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Monday 2 November 2020

Japan Society Chairman's Blog (25)

Japan Society Chairman's Blog (25)

Dear Japan Society members and friends

“In the bleak midwinter, frosty wind made moan, earth stood hard as iron, water like a stone…”

It feels a bit early to quote a Christmas carol, with Hallowe’en only just behind us and the weather not even very cold. Mind you, to an Englishman of my generation the celebration of Hallowe’en feels rather alien, since although Japan long ago adopted this American festival of pumpkins, ghosts and ‘trick or treat’, it is a much more recent import into the United Kingdom. I presume that this is because we British kids had our celebration on Guy Fawkes Night a few days later on 5 November, barely considering as we enjoyed the fireworks and baked potatoes that we were also burning on our bonfires the effigy of a Catholic Yorkshireman who was executed for plotting to blow up Parliament in 1605. We used to go around the neighbours showing off our stuffed versions of Fawkes asking for “a penny for the Guy”. Perhaps wearing witches’ hats and ghostly clothing is a bit healthier, now I think about it. Leaving those celebrations of death to one side, it is one of the strange features of modern politics that the Spanish name the real Guy adopted, Guido Fawkes, was copied by one of Britain’s most pro-Brexit political commentators, Paul Staines, for his blog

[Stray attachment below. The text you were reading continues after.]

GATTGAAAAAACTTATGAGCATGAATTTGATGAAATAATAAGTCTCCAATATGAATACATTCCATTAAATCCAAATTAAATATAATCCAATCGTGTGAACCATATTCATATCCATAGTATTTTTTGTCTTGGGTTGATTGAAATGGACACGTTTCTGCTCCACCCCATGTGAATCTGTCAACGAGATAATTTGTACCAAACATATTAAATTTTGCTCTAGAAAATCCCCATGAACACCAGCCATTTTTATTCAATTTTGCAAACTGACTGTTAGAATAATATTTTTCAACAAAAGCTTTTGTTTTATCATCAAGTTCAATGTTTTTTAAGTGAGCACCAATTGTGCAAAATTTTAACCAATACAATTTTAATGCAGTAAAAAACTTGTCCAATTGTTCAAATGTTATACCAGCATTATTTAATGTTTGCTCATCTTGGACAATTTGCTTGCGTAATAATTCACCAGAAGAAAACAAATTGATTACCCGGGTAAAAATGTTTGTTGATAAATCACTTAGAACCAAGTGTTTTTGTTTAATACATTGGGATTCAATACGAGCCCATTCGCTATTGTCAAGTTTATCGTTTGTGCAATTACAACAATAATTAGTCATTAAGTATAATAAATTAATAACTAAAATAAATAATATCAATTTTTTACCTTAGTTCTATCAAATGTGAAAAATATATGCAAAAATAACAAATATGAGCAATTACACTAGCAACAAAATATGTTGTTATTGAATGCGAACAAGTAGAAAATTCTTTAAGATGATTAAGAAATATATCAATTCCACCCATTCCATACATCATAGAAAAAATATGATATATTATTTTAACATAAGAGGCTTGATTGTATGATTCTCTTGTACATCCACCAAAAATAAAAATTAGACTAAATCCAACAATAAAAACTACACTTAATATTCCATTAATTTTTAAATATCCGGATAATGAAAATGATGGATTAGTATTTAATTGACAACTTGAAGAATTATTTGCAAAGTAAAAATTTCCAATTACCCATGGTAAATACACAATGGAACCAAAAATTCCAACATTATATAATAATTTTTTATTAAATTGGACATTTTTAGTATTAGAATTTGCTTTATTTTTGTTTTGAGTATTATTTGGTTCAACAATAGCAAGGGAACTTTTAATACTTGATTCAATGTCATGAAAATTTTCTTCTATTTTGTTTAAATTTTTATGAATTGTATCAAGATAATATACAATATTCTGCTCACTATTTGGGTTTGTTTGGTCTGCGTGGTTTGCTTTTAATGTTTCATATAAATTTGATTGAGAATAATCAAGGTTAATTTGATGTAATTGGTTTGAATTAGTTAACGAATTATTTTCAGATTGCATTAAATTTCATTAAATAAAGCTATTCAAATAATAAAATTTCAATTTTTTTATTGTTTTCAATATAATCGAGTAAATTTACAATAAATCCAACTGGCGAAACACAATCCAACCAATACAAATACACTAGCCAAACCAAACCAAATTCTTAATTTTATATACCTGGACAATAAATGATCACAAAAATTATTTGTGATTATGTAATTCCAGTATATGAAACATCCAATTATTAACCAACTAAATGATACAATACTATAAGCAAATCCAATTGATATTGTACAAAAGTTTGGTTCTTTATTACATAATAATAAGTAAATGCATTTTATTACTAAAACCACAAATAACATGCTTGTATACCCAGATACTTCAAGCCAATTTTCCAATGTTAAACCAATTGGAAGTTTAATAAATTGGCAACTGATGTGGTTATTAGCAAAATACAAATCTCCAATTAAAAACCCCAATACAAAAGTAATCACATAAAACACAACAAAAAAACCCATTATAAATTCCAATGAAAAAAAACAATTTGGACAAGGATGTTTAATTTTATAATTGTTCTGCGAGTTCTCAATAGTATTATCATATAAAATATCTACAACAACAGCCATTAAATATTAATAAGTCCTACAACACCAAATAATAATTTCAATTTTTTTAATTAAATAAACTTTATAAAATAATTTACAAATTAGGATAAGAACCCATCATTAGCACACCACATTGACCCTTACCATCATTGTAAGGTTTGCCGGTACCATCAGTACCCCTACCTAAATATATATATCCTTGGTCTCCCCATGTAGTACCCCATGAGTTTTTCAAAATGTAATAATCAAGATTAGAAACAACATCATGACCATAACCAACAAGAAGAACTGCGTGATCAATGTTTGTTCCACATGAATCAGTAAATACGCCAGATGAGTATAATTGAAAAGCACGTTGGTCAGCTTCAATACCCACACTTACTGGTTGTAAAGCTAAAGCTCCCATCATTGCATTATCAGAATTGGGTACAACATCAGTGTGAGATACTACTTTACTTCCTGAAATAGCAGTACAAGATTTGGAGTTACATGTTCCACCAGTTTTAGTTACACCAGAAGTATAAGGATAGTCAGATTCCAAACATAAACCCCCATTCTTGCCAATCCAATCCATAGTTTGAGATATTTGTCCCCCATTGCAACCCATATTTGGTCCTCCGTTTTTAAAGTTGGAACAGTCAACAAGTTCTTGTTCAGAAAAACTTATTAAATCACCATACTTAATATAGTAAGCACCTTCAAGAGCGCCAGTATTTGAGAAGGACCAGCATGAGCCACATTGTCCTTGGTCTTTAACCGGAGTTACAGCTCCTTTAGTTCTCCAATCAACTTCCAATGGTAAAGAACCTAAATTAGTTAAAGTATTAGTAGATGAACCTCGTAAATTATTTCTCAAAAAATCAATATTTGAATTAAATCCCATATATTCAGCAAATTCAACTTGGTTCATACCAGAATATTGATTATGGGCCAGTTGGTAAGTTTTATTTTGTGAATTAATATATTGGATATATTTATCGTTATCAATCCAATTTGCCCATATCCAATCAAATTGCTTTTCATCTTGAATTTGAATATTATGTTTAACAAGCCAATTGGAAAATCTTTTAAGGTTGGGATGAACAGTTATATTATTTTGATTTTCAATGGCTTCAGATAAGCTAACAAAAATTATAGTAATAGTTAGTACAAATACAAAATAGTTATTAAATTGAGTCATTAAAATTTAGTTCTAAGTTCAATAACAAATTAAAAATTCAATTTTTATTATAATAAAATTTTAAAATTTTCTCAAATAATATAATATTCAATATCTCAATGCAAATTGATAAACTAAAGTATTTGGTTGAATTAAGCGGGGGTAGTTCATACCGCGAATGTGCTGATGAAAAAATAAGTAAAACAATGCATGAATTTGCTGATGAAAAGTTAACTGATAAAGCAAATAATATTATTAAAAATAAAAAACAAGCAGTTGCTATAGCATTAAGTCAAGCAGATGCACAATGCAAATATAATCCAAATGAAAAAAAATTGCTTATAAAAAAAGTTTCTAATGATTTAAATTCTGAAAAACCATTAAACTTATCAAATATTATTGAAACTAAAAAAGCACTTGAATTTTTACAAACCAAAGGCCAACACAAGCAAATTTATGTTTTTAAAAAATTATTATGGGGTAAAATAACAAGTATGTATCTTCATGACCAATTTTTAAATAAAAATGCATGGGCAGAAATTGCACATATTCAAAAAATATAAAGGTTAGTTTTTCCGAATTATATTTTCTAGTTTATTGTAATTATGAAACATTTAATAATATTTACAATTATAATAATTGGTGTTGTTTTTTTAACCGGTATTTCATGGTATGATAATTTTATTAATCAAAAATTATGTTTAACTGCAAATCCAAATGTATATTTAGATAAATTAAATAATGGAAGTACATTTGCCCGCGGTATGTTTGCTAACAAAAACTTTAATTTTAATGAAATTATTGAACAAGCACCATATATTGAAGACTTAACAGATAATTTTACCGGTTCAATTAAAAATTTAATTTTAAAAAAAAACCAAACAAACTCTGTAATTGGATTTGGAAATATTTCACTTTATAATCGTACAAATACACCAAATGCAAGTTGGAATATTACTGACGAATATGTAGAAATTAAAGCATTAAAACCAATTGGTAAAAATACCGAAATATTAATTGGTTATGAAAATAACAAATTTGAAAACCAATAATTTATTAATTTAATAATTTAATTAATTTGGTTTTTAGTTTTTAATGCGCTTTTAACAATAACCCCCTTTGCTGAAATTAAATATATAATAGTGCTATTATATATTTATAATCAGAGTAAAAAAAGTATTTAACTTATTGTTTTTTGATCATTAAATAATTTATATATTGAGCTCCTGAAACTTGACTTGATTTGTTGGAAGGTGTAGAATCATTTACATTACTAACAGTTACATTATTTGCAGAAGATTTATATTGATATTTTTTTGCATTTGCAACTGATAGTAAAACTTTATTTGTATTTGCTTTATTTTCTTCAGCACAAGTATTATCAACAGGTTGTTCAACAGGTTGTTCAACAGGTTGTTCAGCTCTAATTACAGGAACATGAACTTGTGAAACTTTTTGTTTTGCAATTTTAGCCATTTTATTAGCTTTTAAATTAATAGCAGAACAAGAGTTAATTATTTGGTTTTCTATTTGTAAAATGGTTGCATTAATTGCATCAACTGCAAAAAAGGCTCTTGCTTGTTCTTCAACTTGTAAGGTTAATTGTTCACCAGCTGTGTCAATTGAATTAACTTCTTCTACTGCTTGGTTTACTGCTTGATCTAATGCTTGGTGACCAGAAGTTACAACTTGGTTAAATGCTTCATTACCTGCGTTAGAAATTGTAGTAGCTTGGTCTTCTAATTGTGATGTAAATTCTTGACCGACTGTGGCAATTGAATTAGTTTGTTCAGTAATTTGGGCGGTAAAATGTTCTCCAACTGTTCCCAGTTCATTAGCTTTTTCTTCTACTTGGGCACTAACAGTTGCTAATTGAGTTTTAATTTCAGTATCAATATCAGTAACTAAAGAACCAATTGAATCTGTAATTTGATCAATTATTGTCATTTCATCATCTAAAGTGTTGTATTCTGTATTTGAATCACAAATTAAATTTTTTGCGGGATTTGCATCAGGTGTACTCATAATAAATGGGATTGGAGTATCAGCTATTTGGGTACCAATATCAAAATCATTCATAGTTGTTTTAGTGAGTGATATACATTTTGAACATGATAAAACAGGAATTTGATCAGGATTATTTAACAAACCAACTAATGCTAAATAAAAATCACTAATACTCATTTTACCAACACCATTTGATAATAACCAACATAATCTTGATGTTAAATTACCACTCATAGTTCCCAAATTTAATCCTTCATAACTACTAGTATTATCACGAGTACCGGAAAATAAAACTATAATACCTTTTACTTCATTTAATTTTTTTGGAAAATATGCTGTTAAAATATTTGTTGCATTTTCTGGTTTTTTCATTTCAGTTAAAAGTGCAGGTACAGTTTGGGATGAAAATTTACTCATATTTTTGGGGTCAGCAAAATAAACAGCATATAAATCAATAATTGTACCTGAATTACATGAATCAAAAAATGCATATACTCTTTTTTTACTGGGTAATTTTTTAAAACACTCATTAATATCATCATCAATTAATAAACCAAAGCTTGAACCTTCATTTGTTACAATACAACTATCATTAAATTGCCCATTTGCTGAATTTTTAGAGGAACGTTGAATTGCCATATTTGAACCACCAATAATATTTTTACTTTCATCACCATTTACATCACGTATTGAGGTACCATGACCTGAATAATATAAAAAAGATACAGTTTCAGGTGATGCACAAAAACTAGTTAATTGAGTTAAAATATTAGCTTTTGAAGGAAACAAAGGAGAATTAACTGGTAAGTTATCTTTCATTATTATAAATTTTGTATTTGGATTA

But I digress. The reason for quoting Christina Rossetti’s poem from 1872, which became a popular Christmas carol, is that that is the way things currently feel in Europe as COVID-19 cases soar, hospitals fill up again and tighter and tighter restrictions become imposed. Especially now that a second national lockdown has been announced, starting on Thursday and scheduled to last for at least a month, we in the UK should certainly feel envious of the much better situation in Japan. Mind you, rather than envy we really ought to learn from our Japanese and other Asian friends. I rather liked this recent article by the returning Tokyo correspondent of The Economist, Sarah Birke, about the difference she saw between Britain and Japan under the pandemic.

The death of the incomparable Sean Connery naturally dominated the past weekend, bringing a myriad clips from James Bond films as well as a few others. Among the many tributes, I rather liked the memories, reported in the Mainichi on 2 November of Kazuto Kawabe, the former Japanese assistant director who worked with Connery on You Only Live Twice when it was filmed in Japan. Of course, also memorable is Bond’s prowess in that film when drinking sake, and even more so the response of his Japanese counterpart, Tiger Tanaka. When Bond cites approvingly the correct temperature for serving sake, Tanaka responds marvellously: “For a European, you are exceptionally cultivated.